J.G. Wentworth securitization of structured settlements
Rating Action: Moody’s assigns definitive ratings to a J.G. Wentworth securitization of structured settlements
Approximately $158 million of asset-backed securities affected
New York, July 28, 2015 — Moody’s Investors Service has assigned definitive ratings to Notes issued by J.G. Wentworth XXXV LLC (the Issuer), an indirect wholly owned subsidiary of J.G. Wentworth Originations LLC (the Sponsor), collateralized by a pool of structured settlement payments, assignable annuity streams and lottery payments.
The complete rating action follows:
Issuer: J.G. Wentworth XXXV LLC, Series 2015-2
$142,126,000 Class A Fixed Rate Asset Backed Notes, Definitive Rating Assigned Aaa (sf)
$16,350,000 Class B Fixed Rate Asset Backed Notes, Definitive Rating Assigned Baa2 (sf)
It should be noted that final amounts of each class are slightly higher than the amounts that were assigned provisional ratings on 20 July 2015. Specifically, the Class A Notes were increased by approximately $2,954,000 and the Class B Notes were increased by approximately $340,000, resulting in an increase in the total issuance of approximately $3,294,000. Nevertheless, the deal’s structure and the subordination levels were not changed and the definitive ratings of the Notes with these higher balances are based on the same methodology that was used to assign the provisional ratings (see below). The higher amounts are due to the lower final interest rate on the notes when priced as compared to the assumed rate that was used for the provisional ratings.
Moody’s ratings on the Notes reflect its assessment of the quality of the court-ordered structured settlement payment streams, annuity receivables and lottery payments, the creditworthiness of the obligors, the servicing arrangement, and the structural and legal features. The structure of this securitization is very similar to that of the Sponsor’s previous transactions, except that this one, like all the Sponsor’s transactions issued since 2013, includes a small pool of lottery receivables constituting around 4.01% of the present value of the receivables.
These lottery receivables are from lottery winnings in eight states. The origination procedures of lottery receivables in these states are similar to those of structured settlements: The purchase of a lottery payment is subject to a state-specific transfer statute and to court approval. Moody’s believes that the lottery receivables in this transaction have legal protections and assurances about the irreversibility of the acquisition of payments that are similar to a court-ordered structured settlement.
The main driver of credit risk in this transaction is the obligor base. As in the Sponsor’s previous securitizations, the pool of obligors is primarily highly rated life insurance companies, of which approximately 78% (based on the present value of the securitized receivables) have an insurance financial strength rating of A3 or higher.
The Issuer’s assets include court-ordered structured settlement payments (around 91.76% of the present value of the receivables), annuity receivables (around 4.22% of the present value of the receivables), and lottery receivables (around 4.01% of the present value of the receivables), a reserve account with around $1,006,199, a capitalized interest account with approximately $629,000, and a prefunding account with approximately $63,390,561. The prefunding account constitutes approximately 40% of the balance of the Notes. Amounts on deposit in the prefunding account will be used to acquire additional receivables within ninety days after closing. The addition of new receivables will be subject to eligibility criteria and to a Rating Agency Condition from Moody’s stating that it will not downgrade, place under review for possible downgrade or withdraw its ratings of the Notes solely as a result of the acquisition of additional receivables. Any amount remaining in the prefunding account at the end of the ninety days prefunding period will be deposited into the collection account and distributed, on a pro rata basis, to the Class A Notes and the Class B Notes. Please see Moody’s 2010 Special Comment, “Moody’s Clarifies Policy for the Issuance of RACs,” which makes clear that the provision of a RAC remains entirely within Moody’s discretion, and it may be that Moody’s will not provide a RAC even if the transaction documents (to which Moody’s is not a party) require it.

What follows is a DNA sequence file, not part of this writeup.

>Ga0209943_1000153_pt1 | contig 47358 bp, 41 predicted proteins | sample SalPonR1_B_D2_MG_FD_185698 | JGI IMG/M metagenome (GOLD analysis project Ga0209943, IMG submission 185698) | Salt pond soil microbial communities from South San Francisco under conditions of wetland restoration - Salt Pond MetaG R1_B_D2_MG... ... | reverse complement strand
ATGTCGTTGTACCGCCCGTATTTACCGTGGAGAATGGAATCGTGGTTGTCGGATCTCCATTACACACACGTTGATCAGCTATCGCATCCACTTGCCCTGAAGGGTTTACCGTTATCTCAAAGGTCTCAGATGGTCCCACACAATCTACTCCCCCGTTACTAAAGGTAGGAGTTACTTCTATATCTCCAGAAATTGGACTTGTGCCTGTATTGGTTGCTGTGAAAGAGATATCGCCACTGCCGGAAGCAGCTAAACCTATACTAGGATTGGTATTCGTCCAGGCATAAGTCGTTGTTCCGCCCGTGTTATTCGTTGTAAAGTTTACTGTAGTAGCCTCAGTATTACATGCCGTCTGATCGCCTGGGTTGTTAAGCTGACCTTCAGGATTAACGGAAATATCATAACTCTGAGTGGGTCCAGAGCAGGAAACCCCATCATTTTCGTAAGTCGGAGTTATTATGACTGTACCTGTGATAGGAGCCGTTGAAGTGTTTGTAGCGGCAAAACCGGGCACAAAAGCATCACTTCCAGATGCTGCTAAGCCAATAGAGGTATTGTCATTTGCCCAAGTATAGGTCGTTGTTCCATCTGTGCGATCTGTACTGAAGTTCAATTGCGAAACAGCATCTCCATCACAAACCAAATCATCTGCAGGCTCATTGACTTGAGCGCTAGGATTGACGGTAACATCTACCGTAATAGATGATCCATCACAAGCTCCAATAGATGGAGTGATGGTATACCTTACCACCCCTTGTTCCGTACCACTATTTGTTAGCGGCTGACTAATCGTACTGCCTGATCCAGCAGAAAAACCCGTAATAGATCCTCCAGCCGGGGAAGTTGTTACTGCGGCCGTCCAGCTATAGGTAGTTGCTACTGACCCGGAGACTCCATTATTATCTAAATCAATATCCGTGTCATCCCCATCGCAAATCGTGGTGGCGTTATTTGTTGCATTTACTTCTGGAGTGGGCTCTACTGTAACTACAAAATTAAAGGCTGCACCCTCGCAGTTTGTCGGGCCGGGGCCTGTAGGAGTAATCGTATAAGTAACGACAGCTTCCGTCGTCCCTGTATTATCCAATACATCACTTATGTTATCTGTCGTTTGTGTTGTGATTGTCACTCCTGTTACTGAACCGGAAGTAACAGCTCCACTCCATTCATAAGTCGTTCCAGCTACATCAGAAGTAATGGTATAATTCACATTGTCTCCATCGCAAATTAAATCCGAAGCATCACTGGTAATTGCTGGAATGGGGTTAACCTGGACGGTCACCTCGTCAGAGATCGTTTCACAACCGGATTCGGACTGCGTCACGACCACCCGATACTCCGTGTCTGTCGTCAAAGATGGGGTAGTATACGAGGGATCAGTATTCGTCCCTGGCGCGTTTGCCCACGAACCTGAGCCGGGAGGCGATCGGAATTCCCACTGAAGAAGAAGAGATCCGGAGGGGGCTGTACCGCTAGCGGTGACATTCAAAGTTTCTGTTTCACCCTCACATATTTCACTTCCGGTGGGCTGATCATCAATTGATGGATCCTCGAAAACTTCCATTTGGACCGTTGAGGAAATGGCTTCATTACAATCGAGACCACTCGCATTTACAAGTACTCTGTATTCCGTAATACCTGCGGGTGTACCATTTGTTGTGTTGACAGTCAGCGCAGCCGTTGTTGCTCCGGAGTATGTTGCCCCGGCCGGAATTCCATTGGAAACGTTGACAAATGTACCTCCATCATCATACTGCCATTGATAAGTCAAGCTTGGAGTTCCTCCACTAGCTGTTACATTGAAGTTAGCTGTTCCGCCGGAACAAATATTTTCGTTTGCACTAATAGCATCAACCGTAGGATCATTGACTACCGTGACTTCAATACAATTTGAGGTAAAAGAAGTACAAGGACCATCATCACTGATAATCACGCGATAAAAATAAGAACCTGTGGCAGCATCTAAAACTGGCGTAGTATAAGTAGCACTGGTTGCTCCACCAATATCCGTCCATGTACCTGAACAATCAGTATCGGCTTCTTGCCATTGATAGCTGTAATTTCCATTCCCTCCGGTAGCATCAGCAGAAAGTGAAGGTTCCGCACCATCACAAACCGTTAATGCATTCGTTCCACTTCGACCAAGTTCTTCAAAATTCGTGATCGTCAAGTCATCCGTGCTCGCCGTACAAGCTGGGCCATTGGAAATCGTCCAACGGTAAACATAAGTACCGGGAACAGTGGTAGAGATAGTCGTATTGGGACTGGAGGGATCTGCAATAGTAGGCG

The servicing arrangement reduces the risk of a servicing disruption. J.G. Wentworth Management Company, LLC (JGW Management) will act as the master servicer. In addition, Portfolio Financial Servicing Company (PFSC) will act as hot back-up servicer. We believe that servicing disruption risk is adequately mitigated by US Bank National Association (US Bank; Aa1 Stable, aa3, P-1), as the trustee, assuming responsibility for finding a successor servicer. If US Bank is unable to find a successor servicer, then US Bank will act as Master Servicer.
The transaction has a turbo structure in which the trustee acting as paying agent distributes all collections, net of certain fees and expenses, to, first, pay interest payments on the Notes and, second, pay down the Notes’ outstanding principal balance until paid in full.